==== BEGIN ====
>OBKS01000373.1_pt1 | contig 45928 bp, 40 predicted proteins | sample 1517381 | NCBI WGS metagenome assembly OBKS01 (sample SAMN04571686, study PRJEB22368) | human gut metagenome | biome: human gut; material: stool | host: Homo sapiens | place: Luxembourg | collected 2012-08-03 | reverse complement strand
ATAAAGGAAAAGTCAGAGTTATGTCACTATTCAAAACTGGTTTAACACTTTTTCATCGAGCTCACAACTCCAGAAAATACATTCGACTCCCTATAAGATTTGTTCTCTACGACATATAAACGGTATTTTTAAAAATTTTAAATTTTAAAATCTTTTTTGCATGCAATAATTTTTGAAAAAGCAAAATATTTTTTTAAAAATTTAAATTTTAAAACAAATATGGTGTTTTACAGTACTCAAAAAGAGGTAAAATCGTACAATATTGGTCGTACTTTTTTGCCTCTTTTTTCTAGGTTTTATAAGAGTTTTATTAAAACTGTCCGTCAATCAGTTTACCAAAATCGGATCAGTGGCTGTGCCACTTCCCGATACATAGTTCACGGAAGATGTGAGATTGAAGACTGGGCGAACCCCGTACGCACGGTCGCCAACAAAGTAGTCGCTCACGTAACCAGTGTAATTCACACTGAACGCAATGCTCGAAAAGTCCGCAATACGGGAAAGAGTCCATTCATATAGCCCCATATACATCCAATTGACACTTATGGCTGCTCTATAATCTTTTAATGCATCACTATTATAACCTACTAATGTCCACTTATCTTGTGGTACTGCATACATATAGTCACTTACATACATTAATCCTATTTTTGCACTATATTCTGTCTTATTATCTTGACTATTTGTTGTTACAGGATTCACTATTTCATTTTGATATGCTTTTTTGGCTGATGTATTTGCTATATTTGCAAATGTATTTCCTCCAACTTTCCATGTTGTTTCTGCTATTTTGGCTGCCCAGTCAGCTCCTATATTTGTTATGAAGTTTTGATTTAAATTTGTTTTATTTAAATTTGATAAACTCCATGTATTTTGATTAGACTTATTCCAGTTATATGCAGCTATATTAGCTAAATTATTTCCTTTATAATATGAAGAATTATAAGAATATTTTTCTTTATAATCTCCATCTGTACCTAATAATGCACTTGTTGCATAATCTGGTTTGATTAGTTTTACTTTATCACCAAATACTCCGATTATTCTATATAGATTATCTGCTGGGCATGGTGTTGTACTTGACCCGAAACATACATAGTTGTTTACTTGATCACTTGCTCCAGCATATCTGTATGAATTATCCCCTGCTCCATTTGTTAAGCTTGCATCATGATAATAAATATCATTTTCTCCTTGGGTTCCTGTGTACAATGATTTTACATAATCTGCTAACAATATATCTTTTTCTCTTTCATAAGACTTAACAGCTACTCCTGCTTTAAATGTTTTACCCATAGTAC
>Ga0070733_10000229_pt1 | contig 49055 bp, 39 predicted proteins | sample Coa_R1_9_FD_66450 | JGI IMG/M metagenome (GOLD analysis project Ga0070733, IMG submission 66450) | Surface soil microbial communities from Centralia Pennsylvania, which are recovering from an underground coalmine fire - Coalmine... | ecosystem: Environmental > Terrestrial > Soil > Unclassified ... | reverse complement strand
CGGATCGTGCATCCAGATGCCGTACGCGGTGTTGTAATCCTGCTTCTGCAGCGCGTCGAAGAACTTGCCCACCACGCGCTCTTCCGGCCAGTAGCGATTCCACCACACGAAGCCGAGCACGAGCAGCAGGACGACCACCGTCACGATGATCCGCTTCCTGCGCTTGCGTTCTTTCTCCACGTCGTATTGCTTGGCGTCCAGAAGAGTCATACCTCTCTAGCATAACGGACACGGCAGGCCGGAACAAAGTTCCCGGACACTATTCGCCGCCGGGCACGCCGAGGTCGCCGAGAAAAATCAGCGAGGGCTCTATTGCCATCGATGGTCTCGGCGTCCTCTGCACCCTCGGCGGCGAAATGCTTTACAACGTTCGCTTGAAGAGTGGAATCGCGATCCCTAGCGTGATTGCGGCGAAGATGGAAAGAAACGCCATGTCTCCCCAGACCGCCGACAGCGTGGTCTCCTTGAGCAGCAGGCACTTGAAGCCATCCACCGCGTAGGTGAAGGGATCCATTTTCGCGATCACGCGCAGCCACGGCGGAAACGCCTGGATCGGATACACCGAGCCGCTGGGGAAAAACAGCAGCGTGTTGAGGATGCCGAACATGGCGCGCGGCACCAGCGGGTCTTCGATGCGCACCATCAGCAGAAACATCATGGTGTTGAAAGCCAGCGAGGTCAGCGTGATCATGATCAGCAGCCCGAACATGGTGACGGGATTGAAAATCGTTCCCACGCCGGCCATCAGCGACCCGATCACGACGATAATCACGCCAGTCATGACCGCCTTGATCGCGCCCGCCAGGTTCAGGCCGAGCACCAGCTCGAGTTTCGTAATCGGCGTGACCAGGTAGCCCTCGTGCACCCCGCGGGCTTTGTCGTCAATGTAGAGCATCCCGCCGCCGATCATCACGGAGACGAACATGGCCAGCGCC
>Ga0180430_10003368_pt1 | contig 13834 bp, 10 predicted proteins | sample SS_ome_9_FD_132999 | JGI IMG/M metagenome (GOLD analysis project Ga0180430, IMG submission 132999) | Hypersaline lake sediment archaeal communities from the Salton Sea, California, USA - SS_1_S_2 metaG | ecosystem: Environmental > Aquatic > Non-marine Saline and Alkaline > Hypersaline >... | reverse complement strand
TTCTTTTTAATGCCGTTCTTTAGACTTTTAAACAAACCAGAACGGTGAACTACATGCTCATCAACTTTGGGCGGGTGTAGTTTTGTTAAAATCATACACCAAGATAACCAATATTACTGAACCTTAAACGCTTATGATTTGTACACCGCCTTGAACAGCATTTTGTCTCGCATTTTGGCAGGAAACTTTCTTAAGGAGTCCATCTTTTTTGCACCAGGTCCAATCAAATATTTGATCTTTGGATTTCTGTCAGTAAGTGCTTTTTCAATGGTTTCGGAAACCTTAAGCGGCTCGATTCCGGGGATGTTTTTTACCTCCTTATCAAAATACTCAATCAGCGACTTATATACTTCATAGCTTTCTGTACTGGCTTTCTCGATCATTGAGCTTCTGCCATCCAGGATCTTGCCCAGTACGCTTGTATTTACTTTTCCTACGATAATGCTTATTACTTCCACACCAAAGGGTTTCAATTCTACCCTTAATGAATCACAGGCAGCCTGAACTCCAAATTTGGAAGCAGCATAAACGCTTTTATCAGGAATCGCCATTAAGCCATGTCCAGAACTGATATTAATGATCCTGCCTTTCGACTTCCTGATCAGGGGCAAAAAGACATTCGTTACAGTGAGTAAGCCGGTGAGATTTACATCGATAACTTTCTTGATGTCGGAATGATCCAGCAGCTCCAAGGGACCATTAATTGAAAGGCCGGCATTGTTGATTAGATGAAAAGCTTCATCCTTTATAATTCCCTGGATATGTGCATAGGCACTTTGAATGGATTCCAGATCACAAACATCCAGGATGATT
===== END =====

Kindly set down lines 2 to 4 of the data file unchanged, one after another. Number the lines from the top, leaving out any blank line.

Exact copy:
ATAAAGGAAAAGTCAGAGTTATGTCACTATTCAAAACTGGTTTAACACTTTTTCATCGAGCTCACAACTCCAGAAAATACATTCGACTCCCTATAAGATTTGTTCTCTACGACATATAAACGGTATTTTTAAAAATTTTAAATTTTAAAATCTTTTTTGCATGCAATAATTTTTGAAAAAGCAAAATATTTTTTTAAAAATTTAAATTTTAAAACAAATATGGTGTTTTACAGTACTCAAAAAGAGGTAAAATCGTACAATATTGGTCGTACTTTTTTGCCTCTTTTTTCTAGGTTTTATAAGAGTTTTATTAAAACTGTCCGTCAATCAGTTTACCAAAATCGGATCAGTGGCTGTGCCACTTCCCGATACATAGTTCACGGAAGATGTGAGATTGAAGACTGGGCGAACCCCGTACGCACGGTCGCCAACAAAGTAGTCGCTCACGTAACCAGTGTAATTCACACTGAACGCAATGCTCGAAAAGTCCGCAATACGGGAAAGAGTCCATTCATATAGCCCCATATACATCCAATTGACACTTATGGCTGCTCTATAATCTTTTAATGCATCACTATTATAACCTACTAATGTCCACTTATCTTGTGGTACTGCATACATATAGTCACTTACATACATTAATCCTATTTTTGCACTATATTCTGTCTTATTATCTTGACTATTTGTTGTTACAGGATTCACTATTTCATTTTGATATGCTTTTTTGGCTGATGTATTTGCTATATTTGCAAATGTATTTCCTCCAACTTTCCATGTTGTTTCTGCTATTTTGGCTGCCCAGTCAGCTCCTATATTTGTTATGAAGTTTTGATTTAAATTTGTTTTATTTAAATTTGATAAACTCCATGTATTTTGATTAGACTTATTCCAGTTATATGCAGCTATATTAGCTAAATTATTTCCTTTATAATATGAAGAATTATAAGAATATTTTTCTTTATAATCTCCATCTGTACCTAATAATGCACTTGTTGCATAATCTGGTTTGATTAGTTTTACTTTATCACCAAATACTCCGATTATTCTATATAGATTATCTGCTGGGCATGGTGTTGTACTTGACCCGAAACATACATAGTTGTTTACTTGATCACTTGCTCCAGCATATCTGTATGAATTATCCCCTGCTCCATTTGTTAAGCTTGCATCATGATAATAAATATCATTTTCTCCTTGGGTTCCTGTGTACAATGATTTTACATAATCTGCTAACAATATATCTTTTTCTCTTTCATAAGACTTAACAGCTACTCCTGCTTTAAATGTTTTACCCATAGTAC
>Ga0070733_10000229_pt1 | contig 49055 bp, 39 predicted proteins | sample Coa_R1_9_FD_66450 | JGI IMG/M metagenome (GOLD analysis project Ga0070733, IMG submission 66450) | Surface soil microbial communities from Centralia Pennsylvania, which are recovering from an underground coalmine fire - Coalmine... | ecosystem: Environmental > Terrestrial > Soil > Unclassified ... | reverse complement strand
CGGATCGTGCATCCAGATGCCGTACGCGGTGTTGTAATCCTGCTTCTGCAGCGCGTCGAAGAACTTGCCCACCACGCGCTCTTCCGGCCAGTAGCGATTCCACCACACGAAGCCGAGCACGAGCAGCAGGACGACCACCGTCACGATGATCCGCTTCCTGCGCTTGCGTTCTTTCTCCACGTCGTATTGCTTGGCGTCCAGAAGAGTCATACCTCTCTAGCATAACGGACACGGCAGGCCGGAACAAAGTTCCCGGACACTATTCGCCGCCGGGCACGCCGAGGTCGCCGAGAAAAATCAGCGAGGGCTCTATTGCCATCGATGGTCTCGGCGTCCTCTGCACCCTCGGCGGCGAAATGCTTTACAACGTTCGCTTGAAGAGTGGAATCGCGATCCCTAGCGTGATTGCGGCGAAGATGGAAAGAAACGCCATGTCTCCCCAGACCGCCGACAGCGTGGTCTCCTTGAGCAGCAGGCACTTGAAGCCATCCACCGCGTAGGTGAAGGGATCCATTTTCGCGATCACGCGCAGCCACGGCGGAAACGCCTGGATCGGATACACCGAGCCGCTGGGGAAAAACAGCAGCGTGTTGAGGATGCCGAACATGGCGCGCGGCACCAGCGGGTCTTCGATGCGCACCATCAGCAGAAACATCATGGTGTTGAAAGCCAGCGAGGTCAGCGTGATCATGATCAGCAGCCCGAACATGGTGACGGGATTGAAAATCGTTCCCACGCCGGCCATCAGCGACCCGATCACGACGATAATCACGCCAGTCATGACCGCCTTGATCGCGCCCGCCAGGTTCAGGCCGAGCACCAGCTCGAGTTTCGTAATCGGCGTGACCAGGTAGCCCTCGTGCACCCCGCGGGCTTTGTCGTCAATGTAGAGCATCCCGCCGCCGATCATCACGGAGACGAACATGGCCAGCGCC